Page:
Christmas has been around for more than 2,000 years.
Tradition tells us that the first Thanksgiving was celebrated in 1621, and George Washington declared it a national holiday in 1789.
Black Friday originated in the 1950s, first as a description of the chaos experienced by policemen in Philadelphia as sports fans and tourists crowded into the city for the annual Army-Navy football game – and to get a head start on holiday shopping. The designation evolved about a decade later to describe the day on which stores made a profit, taking their bookkeeping from negative red ink to positive black ink, while consumers happily purchased Christmas gift bargains.
What else has remained a longstanding tradition through the years?
The encouragement for those shoppers – on Black Friday or otherwise – to “Shop Local.”
The Greater Owensboro Chamber of Commerce sponsors two such campaigns each year, one in the summer and one in November to kick off the official start of Christmas shopping season. Locally owned businesses, small and large, new and long-established, open their doors to welcome friends and neighbors to browse their wares … and buy, buy, buy!
The many benefits of supporting local businesses are touted throughout this issue of Owensboro Living magazine – but what was the prevailing philosophy of the subject 100 years ago?
Turning back the pages of local archives reveals an article published in the Owensboro Messenger newspaper on April 25, 1923, composed by an unknown writer whose words echo just as truly today as they did then.
The article reminds readers that “Your local merchant is first a citizen, a resident of your community the same as you are. He … pays taxes along with you for the upkeep and improvement of your community; he raises his family and sends his children to school – schools which he helps, with you to maintain.”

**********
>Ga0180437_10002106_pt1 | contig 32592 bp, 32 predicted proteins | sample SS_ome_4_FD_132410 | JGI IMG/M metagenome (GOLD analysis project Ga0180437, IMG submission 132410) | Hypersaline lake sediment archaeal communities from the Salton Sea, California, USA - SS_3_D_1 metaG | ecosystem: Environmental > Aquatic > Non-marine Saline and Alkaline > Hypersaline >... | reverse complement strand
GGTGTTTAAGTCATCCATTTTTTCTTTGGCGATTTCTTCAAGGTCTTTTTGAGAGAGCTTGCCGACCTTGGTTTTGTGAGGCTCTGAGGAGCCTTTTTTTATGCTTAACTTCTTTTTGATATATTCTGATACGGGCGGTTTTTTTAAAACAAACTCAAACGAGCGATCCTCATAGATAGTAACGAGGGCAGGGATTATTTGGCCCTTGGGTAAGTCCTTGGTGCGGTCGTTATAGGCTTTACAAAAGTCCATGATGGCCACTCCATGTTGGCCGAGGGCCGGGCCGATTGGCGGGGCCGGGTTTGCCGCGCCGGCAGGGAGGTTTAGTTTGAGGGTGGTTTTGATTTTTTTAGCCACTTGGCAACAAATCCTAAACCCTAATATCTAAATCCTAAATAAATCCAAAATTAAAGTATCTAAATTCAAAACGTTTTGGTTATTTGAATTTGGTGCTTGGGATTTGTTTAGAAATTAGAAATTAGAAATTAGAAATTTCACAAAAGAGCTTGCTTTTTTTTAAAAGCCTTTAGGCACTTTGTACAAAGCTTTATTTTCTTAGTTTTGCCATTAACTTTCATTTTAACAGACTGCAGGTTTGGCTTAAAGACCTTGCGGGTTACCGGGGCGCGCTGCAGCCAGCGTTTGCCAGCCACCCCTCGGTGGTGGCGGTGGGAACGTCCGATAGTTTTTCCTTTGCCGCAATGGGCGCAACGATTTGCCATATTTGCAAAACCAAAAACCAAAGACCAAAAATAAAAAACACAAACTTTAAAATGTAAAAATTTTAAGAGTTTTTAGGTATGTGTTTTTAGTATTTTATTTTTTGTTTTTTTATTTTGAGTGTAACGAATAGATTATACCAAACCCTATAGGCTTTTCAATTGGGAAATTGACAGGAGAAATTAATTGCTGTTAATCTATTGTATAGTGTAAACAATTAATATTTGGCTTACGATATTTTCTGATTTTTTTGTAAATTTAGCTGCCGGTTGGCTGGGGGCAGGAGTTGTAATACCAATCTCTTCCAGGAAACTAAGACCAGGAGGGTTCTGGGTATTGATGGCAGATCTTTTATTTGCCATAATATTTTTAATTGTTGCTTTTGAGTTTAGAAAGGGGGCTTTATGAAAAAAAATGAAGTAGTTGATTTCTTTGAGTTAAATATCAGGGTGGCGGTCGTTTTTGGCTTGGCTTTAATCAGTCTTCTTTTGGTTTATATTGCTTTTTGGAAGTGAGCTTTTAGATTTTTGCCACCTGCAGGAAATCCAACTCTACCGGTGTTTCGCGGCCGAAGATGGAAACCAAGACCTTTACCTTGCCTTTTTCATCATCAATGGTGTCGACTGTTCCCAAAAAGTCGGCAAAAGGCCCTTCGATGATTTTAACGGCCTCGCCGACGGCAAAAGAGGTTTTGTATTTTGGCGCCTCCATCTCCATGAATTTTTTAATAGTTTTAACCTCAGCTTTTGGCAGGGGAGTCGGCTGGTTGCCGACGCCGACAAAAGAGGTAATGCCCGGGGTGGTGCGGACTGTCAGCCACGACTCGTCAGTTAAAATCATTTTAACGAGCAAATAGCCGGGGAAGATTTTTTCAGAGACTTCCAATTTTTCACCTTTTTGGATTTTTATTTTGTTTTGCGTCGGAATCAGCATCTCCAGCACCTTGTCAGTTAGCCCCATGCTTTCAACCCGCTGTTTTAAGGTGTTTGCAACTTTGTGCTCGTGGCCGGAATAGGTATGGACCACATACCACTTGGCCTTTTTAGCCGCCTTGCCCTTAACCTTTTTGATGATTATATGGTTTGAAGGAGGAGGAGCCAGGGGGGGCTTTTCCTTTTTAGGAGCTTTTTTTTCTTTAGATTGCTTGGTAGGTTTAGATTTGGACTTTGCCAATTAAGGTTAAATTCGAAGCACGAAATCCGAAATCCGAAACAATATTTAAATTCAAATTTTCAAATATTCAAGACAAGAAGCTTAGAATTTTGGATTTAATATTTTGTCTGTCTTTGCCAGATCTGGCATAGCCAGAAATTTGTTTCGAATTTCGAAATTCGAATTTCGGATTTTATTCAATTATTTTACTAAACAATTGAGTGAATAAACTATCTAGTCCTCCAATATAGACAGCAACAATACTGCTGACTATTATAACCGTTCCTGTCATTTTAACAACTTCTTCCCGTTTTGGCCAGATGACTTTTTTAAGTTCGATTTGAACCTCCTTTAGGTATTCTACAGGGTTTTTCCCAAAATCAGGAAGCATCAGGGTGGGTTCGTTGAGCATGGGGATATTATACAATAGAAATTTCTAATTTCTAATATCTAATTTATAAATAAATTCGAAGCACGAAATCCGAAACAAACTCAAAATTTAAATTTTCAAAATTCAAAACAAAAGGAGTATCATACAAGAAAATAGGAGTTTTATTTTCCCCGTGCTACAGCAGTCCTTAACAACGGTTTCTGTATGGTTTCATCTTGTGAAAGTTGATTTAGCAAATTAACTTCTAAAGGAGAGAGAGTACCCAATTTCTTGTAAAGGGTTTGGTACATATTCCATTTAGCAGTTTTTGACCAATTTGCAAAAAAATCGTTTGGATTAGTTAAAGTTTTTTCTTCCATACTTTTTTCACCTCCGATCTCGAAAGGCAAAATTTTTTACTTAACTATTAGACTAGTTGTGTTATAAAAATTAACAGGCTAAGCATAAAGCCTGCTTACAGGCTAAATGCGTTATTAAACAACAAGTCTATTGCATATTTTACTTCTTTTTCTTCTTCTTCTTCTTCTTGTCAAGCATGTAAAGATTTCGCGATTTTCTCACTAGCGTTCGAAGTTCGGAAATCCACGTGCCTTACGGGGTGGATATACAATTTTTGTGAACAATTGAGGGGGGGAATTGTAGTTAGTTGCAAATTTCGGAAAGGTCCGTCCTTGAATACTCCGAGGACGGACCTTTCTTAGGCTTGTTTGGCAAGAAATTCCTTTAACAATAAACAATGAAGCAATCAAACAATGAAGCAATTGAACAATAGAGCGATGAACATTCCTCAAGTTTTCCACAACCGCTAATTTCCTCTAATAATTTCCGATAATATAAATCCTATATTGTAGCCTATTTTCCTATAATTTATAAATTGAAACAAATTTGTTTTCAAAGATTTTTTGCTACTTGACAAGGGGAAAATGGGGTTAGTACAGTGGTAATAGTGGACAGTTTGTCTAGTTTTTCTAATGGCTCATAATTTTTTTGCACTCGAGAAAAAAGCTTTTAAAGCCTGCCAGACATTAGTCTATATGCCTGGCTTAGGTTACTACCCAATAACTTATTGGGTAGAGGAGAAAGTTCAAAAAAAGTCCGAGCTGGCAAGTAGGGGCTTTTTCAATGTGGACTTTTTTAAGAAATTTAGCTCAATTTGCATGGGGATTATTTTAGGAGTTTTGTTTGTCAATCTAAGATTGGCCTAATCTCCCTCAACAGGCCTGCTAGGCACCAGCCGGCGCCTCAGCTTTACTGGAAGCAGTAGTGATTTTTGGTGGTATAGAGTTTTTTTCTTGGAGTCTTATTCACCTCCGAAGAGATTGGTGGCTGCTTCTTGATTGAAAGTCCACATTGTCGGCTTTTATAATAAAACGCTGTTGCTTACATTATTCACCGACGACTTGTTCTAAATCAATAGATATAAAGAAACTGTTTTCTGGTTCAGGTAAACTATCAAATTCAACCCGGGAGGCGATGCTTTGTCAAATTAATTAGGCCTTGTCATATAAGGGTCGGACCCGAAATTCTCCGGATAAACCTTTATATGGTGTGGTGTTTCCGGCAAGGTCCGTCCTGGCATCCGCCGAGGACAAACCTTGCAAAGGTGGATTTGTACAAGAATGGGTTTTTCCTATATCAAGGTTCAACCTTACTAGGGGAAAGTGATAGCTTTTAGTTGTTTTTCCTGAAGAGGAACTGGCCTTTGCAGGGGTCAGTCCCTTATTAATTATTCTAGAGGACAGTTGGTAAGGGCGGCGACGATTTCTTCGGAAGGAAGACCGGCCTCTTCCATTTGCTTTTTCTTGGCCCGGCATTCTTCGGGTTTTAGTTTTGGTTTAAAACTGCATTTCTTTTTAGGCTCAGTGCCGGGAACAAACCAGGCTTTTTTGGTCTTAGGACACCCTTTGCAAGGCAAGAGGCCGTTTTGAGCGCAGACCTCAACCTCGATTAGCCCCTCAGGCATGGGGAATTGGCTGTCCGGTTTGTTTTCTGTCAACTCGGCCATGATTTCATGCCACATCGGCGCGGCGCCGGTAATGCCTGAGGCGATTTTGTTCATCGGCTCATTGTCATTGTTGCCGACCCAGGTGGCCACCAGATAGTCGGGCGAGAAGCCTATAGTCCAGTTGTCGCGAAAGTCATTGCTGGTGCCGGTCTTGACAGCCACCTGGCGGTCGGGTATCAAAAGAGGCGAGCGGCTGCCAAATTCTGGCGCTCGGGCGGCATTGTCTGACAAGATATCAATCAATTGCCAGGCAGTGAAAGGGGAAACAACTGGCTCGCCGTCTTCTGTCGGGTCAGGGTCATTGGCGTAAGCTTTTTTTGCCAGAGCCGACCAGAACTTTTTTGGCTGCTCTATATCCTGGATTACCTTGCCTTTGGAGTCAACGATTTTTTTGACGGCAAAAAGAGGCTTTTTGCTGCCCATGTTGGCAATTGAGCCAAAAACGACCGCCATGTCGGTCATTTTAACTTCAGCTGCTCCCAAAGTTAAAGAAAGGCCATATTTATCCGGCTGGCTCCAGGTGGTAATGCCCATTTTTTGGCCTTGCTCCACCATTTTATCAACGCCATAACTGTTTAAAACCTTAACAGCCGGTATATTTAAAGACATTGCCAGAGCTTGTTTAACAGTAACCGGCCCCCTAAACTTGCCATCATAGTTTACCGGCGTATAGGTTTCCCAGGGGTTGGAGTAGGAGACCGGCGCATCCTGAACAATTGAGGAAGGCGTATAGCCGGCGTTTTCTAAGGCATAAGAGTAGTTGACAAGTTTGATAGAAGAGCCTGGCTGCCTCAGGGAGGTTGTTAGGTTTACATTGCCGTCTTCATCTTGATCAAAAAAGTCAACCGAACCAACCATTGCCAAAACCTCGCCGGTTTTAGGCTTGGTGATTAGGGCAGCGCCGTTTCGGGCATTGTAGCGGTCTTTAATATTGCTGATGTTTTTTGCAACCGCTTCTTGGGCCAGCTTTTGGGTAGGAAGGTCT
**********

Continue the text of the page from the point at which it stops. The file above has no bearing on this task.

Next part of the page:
The author goes on to say that local merchants not only make their money locally – they spend it locally, too: “No matter what his line of business, he spends money with other business men of the community. He banks in local banks; he takes his family of an evening to the local shows. Summed up, the money he makes in the community is spent in it.”
Not only that, the writer said, but the local merchant depended not just on “customers,” but upon friends and neighbors for his livelihood … and they in turn depended upon him for excellent service, honest dealings and quality merchandise.
And just how many local businesses were there to be supported? A LOT.
In fact, one full-page advertisement featured 230 listings under the headline “Take these Gift Ideas”! Ads were featured under various categories, including “Gift Suggestions for Him” (wallets, lap robes, automobile batteries); “… for Her” (phonograph records, luggage, diamond rings, a new car); “… for the Children” (stick candy, fireworks, air rifles, dolls); “… for the Family” (gas stoves, musical instruments, a home telephone, a new house (!)”; “…for the Home” (electric wiring, furniture, a load of coal); and the ever-popular “Christmas Eats” (fruit cakes, coffee, poultry and sweet milk).
Of all the businesses listed among these 230 ads, only a few names are still familiar 100 years later. Even fewer, so far as this writer can determine, are still in business, including Danhauer Drugs, which was selling fountain pens, safety razors, cigars and cigarettes in Christmas boxes, perfumes and toilet waters a century ago; and Greenwell-Chisholm Printing Co. and Progress Printing (now Proforma), selling greeting cards, visiting cards and embossed stationery.
A few, such as F.W. Woolworth and V.J. Steele Coal Co. among them, evolved into other industries that still survive; and some, such as Gabe’s Place (“Just a real good place to eat”), are gone but still fondly remembered.
As we ponder this evolution, it would do us all well to remember that the businesses that we hope will be thriving and successful in the future – need our support and patronage today.
Shop Local, Owensboro. OL